New York City Mayor Michael Bloomberg (I) “plans to back” former MTA chairman Joe Lhota (R) for mayor if Public Advocate Bill de Blasio (D) wins the Democratic nominations, according to “City Hall insiders.” According to the sources, Bloomberg fears de Blasio would “dismantle his 12-year legacy if elected mayor.” Lhota said he would welcome the mayor’s endorsement. Lhota: “Mike Bloomberg and I had a discussion back in January. He’s staying out of the primary. I will talk to him next Tuesday night-Wednesday morning about the future and where we are going.” (New York Post)
While Bloomberg has stayed out of the Democratic primary, deputy mayor Howard Wolfson, a former colleague and financial backer of de Blasio, has been hammering the Democratic frontrunner in interviews for weeks. Facing a daunting party registration advantage, Lhota will enter the general election campaign a significant underdog if he wins the GOP nomination, as expected, on Tuesday. But Bloomberg’s official backing would certainly be a welcome development, especially if the mayor and his allies pour some money into TV spots attacking de Blasio.
FINAL PITCHES: City Council Speaker Christine Quinn (D) released a new TV ad Friday calling NYC the “greatest city in the world.”
Meanwhile, former Comptroller Bill Thompson’s (D) daughter appears in his latest TV spot touting her father’s endorsement from the city’s teacher’s union. (New York Times)
Thompson and Quinn are both jockeying to finish second in the primary while hoping to keep de Blasio under 40 percent and force a runoff.
DE BLASIO EXPECTS RUNOFF: During an interview on “Good Day New York” on Friday, de Blasio said: “I think there will be a runoff. But I also think the message I’ve put out there is resonating, talking about a very progressive approach, a real break from the Bloomberg years. And I think people are responding.” (WNYW-TV)
CATS HATES “HOODLUMS”: The New York Times has a story detailing billionaire John Catsimatidis’ (R) frequent use of the word “hoodlum.” At a recent campaign stop, Catsimatidis said: “We’re going to have a problem if one of the Democrats gets it. Why? They want to give the streets back to the hoodlums.”
Asked for his definition of “hoodlum,” Catsimatidis said: “A person that is up to no good, that doesn’t have a job, has a problem with either drugs, has a problem with something. And every day when he wakes up, he has to earn a couple of hundred dollars to either buy drugs, buy liquor or something, and that’s a hoodlum — that every day, he’ll commit a crime, whether it’s minor, major or whatever.”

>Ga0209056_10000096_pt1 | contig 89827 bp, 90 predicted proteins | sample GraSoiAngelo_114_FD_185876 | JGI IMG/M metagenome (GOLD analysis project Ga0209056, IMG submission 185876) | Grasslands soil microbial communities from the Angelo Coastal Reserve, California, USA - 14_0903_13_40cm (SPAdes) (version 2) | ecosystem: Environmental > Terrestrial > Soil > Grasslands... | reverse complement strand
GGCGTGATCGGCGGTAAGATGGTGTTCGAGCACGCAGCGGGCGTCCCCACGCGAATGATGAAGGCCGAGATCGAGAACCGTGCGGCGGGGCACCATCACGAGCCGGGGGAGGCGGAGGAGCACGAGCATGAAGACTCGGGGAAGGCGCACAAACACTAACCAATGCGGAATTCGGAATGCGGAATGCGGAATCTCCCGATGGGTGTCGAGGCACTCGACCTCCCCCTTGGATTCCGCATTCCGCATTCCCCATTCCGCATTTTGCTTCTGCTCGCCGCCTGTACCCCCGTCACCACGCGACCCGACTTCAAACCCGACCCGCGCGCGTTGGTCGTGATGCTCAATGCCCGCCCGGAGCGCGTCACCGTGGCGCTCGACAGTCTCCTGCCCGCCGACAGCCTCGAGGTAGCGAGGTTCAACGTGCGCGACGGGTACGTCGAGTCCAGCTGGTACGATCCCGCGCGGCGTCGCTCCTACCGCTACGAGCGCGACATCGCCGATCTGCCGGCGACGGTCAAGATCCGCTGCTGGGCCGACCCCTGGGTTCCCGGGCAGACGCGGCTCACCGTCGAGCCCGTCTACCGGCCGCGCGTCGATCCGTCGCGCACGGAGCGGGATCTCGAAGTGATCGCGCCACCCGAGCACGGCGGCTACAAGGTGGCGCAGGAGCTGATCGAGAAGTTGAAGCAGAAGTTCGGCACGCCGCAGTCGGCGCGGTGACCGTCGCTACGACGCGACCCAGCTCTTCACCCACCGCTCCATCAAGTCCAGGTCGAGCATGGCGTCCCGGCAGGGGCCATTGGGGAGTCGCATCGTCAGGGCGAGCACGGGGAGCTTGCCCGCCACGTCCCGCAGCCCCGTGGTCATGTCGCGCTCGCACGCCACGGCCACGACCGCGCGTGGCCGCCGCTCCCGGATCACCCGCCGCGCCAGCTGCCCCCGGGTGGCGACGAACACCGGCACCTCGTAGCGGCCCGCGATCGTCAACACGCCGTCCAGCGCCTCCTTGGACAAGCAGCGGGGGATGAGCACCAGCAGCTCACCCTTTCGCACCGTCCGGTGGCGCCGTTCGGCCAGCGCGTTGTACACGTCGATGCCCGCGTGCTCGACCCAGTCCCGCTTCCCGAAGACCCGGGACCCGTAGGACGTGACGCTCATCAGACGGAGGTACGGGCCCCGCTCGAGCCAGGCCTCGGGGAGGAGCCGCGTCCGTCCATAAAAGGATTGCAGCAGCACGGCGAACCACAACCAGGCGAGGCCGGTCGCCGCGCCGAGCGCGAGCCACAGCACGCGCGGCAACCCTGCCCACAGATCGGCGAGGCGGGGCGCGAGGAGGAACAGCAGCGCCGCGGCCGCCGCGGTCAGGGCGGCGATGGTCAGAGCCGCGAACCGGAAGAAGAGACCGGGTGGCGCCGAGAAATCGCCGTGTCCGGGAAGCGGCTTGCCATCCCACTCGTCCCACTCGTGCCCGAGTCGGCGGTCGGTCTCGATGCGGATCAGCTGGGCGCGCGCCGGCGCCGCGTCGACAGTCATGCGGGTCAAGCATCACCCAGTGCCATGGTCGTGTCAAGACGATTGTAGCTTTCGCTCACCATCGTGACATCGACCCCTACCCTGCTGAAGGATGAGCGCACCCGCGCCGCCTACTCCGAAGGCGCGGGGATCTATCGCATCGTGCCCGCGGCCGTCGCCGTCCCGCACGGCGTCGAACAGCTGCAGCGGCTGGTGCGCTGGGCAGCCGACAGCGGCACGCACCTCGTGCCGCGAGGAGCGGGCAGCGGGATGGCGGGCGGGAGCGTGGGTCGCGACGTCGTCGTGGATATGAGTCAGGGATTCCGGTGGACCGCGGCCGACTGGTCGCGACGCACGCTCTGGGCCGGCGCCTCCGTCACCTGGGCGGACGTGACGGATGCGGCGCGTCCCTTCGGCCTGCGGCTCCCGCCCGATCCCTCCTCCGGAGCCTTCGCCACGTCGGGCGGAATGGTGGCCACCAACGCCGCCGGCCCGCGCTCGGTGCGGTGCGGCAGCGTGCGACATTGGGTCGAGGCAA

Catsimatidis attributed his fondness for the word to his 1950s upbringing, saying: “It must have been a word from ‘The Little Rascals’ when I was watching it on television. Those hoodlums!” (New York Times)
Meanwhile, Catsimatidis sat down for an entertaining interview with the Staten Island Advance. Catsimatidis predicted: “I think I can get the black vote if Bill Thompson’s not in the race.”
— Kevin Brennan
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"After hours of private talks," Debbie Wasserman Schultz agreed to step down as chair of the Democratic National Committee after the convention ends. In the wake of the convention intrigue, Hillary Clinton announced she's making Wasserman Schultz "the honorary chair of her campaign's 50-state program."
Democratic National Committee Chairwoman Debbie Wasserman Schultz "will not have a major speaking role or preside over daily convention proceedings this week," and is under increasing pressure to resign. The DNC Rules Committee on Saturday named Ohio Democratic Rep. Marcia Fudge as "permanent chair of the convention." At issue: internal DNC emails leaked by Wikileaks that show how "the DNC favored Clinton during the primary and tried to take down Bernie Sanders by questioning his religion."
- A Rasmussen Reports poll shows Donald Trump ahead of Hillary Clinton, 43%-42%, the fourth week in a row he's led the poll (one of the few poll in which he's led consistently of late).
- A Reuters/Ipsos survey shows Clinton leading 40%-36%. In a four-way race, she maintains her four-point lead, 39%-35%, with Gary Johnson and Jill Stein pulling 7% and 3%, respectively.
- And the LA Times/USC daily tracking poll shows a dead heat, with Trump ahead by about half a percentage point.
In an election between two candidates around 70 years of age, millennials strongly prefer one over the other. Hillary Clinton has a 47%-30% edge among votes 18 to 29. She also leads 46%-36% among voters aged 30 to 44.